nature of probation practice today
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nature of probation practice today an empirical analysis of the skills, knowledge, and qualities used by probation officers : a report commissioned and funded by the Home Office Research and Planning Unit by Davies, Martin

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Published by Home Office Research and Planning Unit in [London] .
Written in English

Subjects:

Places:

  • Great Britain.

Subjects:

  • Probation officers -- Training of -- Great Britain.

Book details:

Edition Notes

Statementby Martin Davies.
ContributionsGreat Britain. Home Office. Research and Planning Unit.
Classifications
LC ClassificationsHV9345.A5 D377 1989
The Physical Object
Paginationvii, 38 p. ;
Number of Pages38
ID Numbers
Open LibraryOL1931139M
ISBN 100862524458
LC Control Number90146880
OCLC/WorldCa24753389

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Based on the author's extensive experience as a senior New York State parole officer, this book features in-the-trenches practitioner's. insights of the complex, “real” world of probation and parole.. Comprehensive in approach, it explores the cutting-edge of both practice and theory with regard to all aspects of adult and juvenile probation, institutions, and parole—and highlights the. Others may question the inclusion of probation and parole history. I believe there is reason for it. To appraise modern practice, one must examine its philosophical roots and historical origins. Moreover, the history of probation and parole rarely is found in one place in the existing literature. The book offers analyses of why people offend and stop offending, and the wide ranging impacts of probation. This includes the impact on offenders' social reintegration, as a form of reparation for victims and communities, on public desire for justice and punishment, and on probationers : Palgrave Macmillan UK. The book includes analysis of why people offend and stop offending, and the wide ranging impacts of probation. This includes the impact on offenders' social reintegration, as a form of reparation for victims and communities, on public desire for justice and punishment, and on probationers themselves.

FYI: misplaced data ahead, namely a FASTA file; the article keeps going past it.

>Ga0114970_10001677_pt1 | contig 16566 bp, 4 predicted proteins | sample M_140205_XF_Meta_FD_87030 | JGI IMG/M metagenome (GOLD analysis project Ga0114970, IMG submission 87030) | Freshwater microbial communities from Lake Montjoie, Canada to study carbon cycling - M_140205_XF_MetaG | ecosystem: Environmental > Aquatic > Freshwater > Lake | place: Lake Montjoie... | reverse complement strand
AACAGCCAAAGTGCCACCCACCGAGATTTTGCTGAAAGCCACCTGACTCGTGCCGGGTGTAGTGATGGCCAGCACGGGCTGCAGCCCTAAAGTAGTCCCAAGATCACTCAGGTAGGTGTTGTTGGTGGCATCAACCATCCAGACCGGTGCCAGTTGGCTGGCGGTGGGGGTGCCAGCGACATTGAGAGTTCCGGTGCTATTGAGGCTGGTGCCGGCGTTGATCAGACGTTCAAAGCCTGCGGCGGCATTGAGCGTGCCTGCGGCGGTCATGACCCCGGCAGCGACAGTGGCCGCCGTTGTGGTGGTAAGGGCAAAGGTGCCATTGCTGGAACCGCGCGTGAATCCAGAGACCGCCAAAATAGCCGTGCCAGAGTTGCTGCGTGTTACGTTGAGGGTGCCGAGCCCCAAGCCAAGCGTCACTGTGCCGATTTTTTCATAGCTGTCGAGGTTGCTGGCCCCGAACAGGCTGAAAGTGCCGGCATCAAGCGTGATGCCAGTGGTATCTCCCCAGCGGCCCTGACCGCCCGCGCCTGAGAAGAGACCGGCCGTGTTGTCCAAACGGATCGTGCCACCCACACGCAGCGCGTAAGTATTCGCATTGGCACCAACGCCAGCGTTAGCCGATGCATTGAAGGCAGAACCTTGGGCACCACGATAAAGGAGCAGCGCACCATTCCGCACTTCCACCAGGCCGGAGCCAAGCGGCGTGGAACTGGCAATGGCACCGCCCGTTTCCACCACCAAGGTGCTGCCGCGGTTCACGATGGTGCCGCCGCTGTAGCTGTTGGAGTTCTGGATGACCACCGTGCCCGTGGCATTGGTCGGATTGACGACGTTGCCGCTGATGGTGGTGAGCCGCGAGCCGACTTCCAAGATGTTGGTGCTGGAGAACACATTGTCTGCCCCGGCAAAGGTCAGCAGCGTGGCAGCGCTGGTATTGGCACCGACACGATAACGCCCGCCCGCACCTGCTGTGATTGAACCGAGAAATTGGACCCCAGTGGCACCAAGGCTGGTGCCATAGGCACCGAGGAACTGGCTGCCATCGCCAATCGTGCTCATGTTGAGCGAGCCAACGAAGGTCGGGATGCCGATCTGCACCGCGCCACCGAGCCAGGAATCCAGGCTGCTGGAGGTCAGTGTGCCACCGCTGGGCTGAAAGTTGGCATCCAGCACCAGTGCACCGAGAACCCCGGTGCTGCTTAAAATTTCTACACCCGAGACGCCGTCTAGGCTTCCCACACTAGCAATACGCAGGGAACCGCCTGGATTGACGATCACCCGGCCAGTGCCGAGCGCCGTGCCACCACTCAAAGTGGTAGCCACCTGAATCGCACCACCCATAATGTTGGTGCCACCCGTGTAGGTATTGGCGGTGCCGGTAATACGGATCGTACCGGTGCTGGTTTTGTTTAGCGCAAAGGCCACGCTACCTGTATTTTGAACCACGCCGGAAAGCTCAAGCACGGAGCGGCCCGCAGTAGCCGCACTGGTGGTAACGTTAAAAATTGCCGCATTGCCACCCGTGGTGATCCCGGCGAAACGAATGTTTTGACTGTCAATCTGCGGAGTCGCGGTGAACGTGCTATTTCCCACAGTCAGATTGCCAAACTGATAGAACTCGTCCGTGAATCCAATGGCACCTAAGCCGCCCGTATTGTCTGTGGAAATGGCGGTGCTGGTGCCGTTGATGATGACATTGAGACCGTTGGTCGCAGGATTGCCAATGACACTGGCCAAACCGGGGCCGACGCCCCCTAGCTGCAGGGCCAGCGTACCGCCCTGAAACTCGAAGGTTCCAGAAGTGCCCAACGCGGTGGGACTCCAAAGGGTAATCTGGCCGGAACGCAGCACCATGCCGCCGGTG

This book explores the extent to which practitioners within the National Probation Service for England and Wales and the National Offender Management Service ascribe to the values, attitudes and beliefs associated with these macro and mezzo level changes and how much their practice has changed accordingly.   The book also covers the governance of probation and how policy and practice are responding to contemporary concerns about crime and community safety – for example through the management of risk. Although the main focus is on England and Wales, there is some discussion of other UK jurisdictions and of contemporary trends in European probation Reviews: 3.   In addition, if a judge wishes to impose special conditions, those conditions must relate to the nature of the crime that was committed. Revoking Probation. Since a person's freedom is at stake, there is a procedural due process before a court can revoke their probation. The following are the things that happen when you violate the terms of your probation; 1. Your probation officer may give you a strict warning. 2. If your probation officer chooses to report you, you may be asked to appear in court for a violation of probation hearing. 3.

Beginnings of Probation Services The origin of probation can be traced to English criminal law of the Middle Ages. Harsh punishments were imposed on adults and children alike for offenses that were not always of a serious nature. Sentences such as branding, flogging, mutilation, and execution were common. During the time of King Henry VIII, for instance, no less than 6. Initially, the Republic of Georgia imported the US practice of offenders paying fees when they are on probation. This has now ceased as the country recognised the exceptional nature of the practice and the disadvantages it may have in terms of rehabilitation This book provides a rigorous examination into the causes and effects of the abolishment of probation within the justice system. Addressing a wide range of subjects, such as current and historical perceptions of probation, the political factors which brought about its diminishment, and the effects of its dissolution, this study offers essential reading for those interested in broadening their. This article is a response to Ramsden and Lowton’s article ‘What’s needed as part of probation practice when working with personality disordered offenders? The importance of avoiding errors of logic’. Ramsden and Lowton offer a useful model, and practical guidance, that can assist practitioners to work in a psychologically informed way.